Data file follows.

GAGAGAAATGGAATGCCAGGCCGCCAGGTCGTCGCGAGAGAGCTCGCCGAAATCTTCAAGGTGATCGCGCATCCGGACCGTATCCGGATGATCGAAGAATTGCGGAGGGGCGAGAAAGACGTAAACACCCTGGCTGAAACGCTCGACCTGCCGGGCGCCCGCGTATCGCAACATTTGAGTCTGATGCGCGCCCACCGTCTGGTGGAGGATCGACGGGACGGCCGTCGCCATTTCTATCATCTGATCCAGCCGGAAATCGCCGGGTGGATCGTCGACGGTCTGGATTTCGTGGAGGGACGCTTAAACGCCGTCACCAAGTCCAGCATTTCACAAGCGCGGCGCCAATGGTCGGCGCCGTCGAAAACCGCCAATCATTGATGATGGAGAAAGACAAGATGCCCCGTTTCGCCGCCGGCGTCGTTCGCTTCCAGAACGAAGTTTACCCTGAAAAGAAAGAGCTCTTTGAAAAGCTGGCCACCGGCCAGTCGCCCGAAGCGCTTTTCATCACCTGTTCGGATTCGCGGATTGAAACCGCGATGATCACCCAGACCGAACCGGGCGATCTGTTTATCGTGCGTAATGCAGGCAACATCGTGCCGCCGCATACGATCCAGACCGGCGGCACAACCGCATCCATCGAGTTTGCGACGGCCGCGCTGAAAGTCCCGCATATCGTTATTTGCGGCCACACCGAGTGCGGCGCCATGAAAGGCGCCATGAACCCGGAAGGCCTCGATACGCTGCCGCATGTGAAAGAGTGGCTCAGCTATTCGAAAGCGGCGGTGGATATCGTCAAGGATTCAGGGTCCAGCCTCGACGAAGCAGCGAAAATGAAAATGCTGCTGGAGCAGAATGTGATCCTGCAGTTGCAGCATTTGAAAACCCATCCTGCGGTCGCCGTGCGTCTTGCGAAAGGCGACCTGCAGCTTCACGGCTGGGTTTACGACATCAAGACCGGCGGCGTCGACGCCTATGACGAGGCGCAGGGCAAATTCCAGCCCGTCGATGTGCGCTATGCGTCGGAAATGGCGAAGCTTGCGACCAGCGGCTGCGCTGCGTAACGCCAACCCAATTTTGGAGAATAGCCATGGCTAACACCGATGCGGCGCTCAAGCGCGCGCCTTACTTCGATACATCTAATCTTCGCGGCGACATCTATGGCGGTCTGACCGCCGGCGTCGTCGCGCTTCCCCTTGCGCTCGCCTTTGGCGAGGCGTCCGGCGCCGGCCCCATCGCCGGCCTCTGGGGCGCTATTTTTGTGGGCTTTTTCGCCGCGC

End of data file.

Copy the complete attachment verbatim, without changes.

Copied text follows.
GAGAGAAATGGAATGCCAGGCCGCCAGGTCGTCGCGAGAGAGCTCGCCGAAATCTTCAAGGTGATCGCGCATCCGGACCGTATCCGGATGATCGAAGAATTGCGGAGGGGCGAGAAAGACGTAAACACCCTGGCTGAAACGCTCGACCTGCCGGGCGCCCGCGTATCGCAACATTTGAGTCTGATGCGCGCCCACCGTCTGGTGGAGGATCGACGGGACGGCCGTCGCCATTTCTATCATCTGATCCAGCCGGAAATCGCCGGGTGGATCGTCGACGGTCTGGATTTCGTGGAGGGACGCTTAAACGCCGTCACCAAGTCCAGCATTTCACAAGCGCGGCGCCAATGGTCGGCGCCGTCGAAAACCGCCAATCATTGATGATGGAGAAAGACAAGATGCCCCGTTTCGCCGCCGGCGTCGTTCGCTTCCAGAACGAAGTTTACCCTGAAAAGAAAGAGCTCTTTGAAAAGCTGGCCACCGGCCAGTCGCCCGAAGCGCTTTTCATCACCTGTTCGGATTCGCGGATTGAAACCGCGATGATCACCCAGACCGAACCGGGCGATCTGTTTATCGTGCGTAATGCAGGCAACATCGTGCCGCCGCATACGATCCAGACCGGCGGCACAACCGCATCCATCGAGTTTGCGACGGCCGCGCTGAAAGTCCCGCATATCGTTATTTGCGGCCACACCGAGTGCGGCGCCATGAAAGGCGCCATGAACCCGGAAGGCCTCGATACGCTGCCGCATGTGAAAGAGTGGCTCAGCTATTCGAAAGCGGCGGTGGATATCGTCAAGGATTCAGGGTCCAGCCTCGACGAAGCAGCGAAAATGAAAATGCTGCTGGAGCAGAATGTGATCCTGCAGTTGCAGCATTTGAAAACCCATCCTGCGGTCGCCGTGCGTCTTGCGAAAGGCGACCTGCAGCTTCACGGCTGGGTTTACGACATCAAGACCGGCGGCGTCGACGCCTATGACGAGGCGCAGGGCAAATTCCAGCCCGTCGATGTGCGCTATGCGTCGGAAATGGCGAAGCTTGCGACCAGCGGCTGCGCTGCGTAACGCCAACCCAATTTTGGAGAATAGCCATGGCTAACACCGATGCGGCGCTCAAGCGCGCGCCTTACTTCGATACATCTAATCTTCGCGGCGACATCTATGGCGGTCTGACCGCCGGCGTCGTCGCGCTTCCCCTTGCGCTCGCCTTTGGCGAGGCGTCCGGCGCCGGCCCCATCGCCGGCCTCTGGGGCGCTATTTTTGTGGGCTTTTTCGCCGCGC